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#448678 - 10/13/12 01:05 PM USA considers listing Queen Conch as threatened
Marty Offline

USA considers listing Queen Conch as threatened or endangered

Caribbean Ministers discuss conch petition, management of flyingfish, and common fisheries policy for CARICOM during Caribbean Week of Agriculture 2012 in Antigua and Barbuda

A United States petition submitted this March to list the Queen Conch (Strombus gigas) as a threatened or endangered species, the status of the implementation of a common fisheries policy for CARICOM, and the joint action plan and Belize Declaration signed this September in the historic joint meeting of Central American and Caribbean fisheries Ministers will be priority items on the agenda of the upcoming 3rd Special Meeting of the Ministerial Council of the Caribbean Regional Fisheries Mechanism (CRFM).

The special forum, to be chaired by The Bahamas, is being held to coincide with the Caribbean Week of Agriculture, which will be observed from October 14 to 20, under the theme: “Celebrating Youth and Gender in Caribbean Agriculture – Each Endeavoring, All Achieving.”

Seventeen Ministers from across the Caribbean are expected to converge at the Sir Vivian Richards Stadium, North Sound, in St. John’s, Antigua and Barbuda, for the meeting slated for Thursday, October 18, 2012.

On the sidelines of Thursday’s gathering, 8 Ministers who sit on the CRFM’s ministerial subcommittee on flyingfish will also convene their first meeting, also to be chaired by The Bahamas, as they discuss the recommendations of the Caribbean Large Marine Ecosystem (CLME) case study which looks into policy, legal frameworks and institutional investments in the flyingfish fishery - the single most important small pelagic fishery in the southern Lesser Antilles. The subcommittee will also review the report of the 1st meeting of the CRFM/WECAFC Working Group on the flyingfish fishery in the Eastern Caribbean.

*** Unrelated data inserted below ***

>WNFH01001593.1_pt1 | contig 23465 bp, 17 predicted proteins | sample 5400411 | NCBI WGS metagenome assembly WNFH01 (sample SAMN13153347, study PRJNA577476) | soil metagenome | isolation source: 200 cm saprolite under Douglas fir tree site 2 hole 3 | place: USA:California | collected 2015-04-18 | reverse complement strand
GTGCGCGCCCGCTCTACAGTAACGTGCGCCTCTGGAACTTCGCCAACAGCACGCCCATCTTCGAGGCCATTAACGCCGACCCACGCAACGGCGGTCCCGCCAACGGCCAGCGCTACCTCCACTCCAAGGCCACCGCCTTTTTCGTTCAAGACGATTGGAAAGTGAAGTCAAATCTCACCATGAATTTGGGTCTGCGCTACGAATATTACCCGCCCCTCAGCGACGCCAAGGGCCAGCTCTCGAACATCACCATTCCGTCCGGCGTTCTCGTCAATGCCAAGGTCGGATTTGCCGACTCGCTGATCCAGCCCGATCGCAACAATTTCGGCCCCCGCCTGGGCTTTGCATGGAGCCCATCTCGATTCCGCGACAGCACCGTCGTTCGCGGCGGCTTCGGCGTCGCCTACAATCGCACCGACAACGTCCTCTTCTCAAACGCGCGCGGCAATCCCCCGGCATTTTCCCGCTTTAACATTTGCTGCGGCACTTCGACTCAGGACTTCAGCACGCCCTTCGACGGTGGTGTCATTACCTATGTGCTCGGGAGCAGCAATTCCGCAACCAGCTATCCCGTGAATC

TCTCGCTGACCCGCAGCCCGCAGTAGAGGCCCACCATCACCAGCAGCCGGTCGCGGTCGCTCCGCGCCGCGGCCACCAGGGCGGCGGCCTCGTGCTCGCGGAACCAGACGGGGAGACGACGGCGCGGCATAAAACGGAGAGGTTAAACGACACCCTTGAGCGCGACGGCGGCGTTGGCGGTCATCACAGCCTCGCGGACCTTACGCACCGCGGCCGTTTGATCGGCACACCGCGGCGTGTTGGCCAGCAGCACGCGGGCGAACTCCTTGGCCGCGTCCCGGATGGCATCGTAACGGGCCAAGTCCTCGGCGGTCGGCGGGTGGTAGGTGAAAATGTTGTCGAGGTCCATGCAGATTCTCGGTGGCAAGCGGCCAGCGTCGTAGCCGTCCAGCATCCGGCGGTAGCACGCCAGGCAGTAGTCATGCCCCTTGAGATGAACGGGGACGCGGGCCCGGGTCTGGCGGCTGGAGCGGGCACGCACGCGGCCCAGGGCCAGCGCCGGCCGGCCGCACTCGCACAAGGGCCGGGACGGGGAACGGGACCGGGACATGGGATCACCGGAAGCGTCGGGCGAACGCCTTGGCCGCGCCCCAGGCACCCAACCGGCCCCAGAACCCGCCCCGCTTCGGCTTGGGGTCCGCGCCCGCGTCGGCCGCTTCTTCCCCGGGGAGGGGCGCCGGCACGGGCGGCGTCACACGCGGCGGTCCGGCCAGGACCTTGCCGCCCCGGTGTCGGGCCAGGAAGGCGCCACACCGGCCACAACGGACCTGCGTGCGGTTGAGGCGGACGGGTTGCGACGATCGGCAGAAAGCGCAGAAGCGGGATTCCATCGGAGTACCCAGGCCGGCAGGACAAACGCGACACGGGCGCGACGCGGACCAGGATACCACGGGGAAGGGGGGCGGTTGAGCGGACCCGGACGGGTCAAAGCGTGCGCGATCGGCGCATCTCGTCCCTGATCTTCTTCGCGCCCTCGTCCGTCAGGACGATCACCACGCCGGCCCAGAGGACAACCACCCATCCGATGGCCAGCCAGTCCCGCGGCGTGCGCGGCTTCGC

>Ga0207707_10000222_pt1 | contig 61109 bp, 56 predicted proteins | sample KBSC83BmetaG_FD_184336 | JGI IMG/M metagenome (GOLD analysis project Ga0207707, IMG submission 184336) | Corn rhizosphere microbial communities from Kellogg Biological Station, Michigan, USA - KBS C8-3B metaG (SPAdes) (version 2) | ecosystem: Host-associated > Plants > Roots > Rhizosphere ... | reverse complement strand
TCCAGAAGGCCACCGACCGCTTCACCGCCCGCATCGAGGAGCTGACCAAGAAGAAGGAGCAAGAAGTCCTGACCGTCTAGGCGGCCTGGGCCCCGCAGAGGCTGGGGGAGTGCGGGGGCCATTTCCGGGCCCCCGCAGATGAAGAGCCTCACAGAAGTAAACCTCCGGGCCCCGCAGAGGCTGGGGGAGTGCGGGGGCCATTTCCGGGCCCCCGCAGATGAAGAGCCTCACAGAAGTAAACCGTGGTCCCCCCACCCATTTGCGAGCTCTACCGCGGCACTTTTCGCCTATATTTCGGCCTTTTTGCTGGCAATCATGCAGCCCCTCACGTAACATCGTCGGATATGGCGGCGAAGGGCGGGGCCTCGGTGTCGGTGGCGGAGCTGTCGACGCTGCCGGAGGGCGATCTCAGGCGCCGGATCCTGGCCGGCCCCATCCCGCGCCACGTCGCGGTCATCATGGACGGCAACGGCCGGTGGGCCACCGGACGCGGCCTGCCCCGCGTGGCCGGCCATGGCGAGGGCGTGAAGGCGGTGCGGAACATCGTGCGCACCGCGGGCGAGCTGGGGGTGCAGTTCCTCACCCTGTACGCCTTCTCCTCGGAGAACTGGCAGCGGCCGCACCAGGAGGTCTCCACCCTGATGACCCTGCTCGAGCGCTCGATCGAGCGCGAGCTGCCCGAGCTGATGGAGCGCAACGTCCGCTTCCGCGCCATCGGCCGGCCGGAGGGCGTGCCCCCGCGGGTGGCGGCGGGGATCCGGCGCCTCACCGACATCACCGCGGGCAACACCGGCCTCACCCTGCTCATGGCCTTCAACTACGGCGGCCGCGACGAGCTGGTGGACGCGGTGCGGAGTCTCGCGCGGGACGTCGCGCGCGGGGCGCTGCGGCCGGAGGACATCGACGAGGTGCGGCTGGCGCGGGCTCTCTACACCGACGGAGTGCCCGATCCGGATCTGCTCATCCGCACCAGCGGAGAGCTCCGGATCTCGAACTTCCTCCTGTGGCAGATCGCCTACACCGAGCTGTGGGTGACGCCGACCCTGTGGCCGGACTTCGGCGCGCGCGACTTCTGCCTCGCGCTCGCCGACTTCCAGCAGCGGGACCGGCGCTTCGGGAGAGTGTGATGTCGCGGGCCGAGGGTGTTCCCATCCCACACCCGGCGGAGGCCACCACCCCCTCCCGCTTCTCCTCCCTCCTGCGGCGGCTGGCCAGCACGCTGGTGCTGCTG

Due to concerns about overfishing, the CRFM is working with the region to implement management plans for sustainable harvesting of the flyingfish.

The fourwing flyingfish (Hirundichthys affinis) is a shared resource which is exploited by seven countries: Barbados, Dominica, Grenada, Martinique (France), St. Lucia, St. Vincent and the Grenadines and Trinidad and Tobago.

SOURCE


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#448715 - 10/13/12 04:18 PM Re: USA considers listing Queen Conch as threatened [Re: Marty]
Katie Valk Offline
Belize closed conch season early last yr due to the weight of the harvest before the official close date
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www.belize-trips.com
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#448985 - 10/18/12 01:14 PM Re: USA considers listing Queen Conch as threatened [Re: Marty]
Marty Offline
Press Release – CARIBBEAN REGIONAL FISHERIES MECHANISM SECRETARIAT – A United States petition submitted this March to list the Queen Conch (Strombus gigas) as a threatened or endangered species, the status of the implementation of a common fisheries policy for CARICOM, and the joint action plan and Belize Declaration signed this September in the historic joint meeting of Central American and Caribbean fisheries Ministers will be priority items on the agenda of the upcoming 3rd Special Meeting of the Ministerial Council of the Caribbean Regional Fisheries Mechanism (CRFM).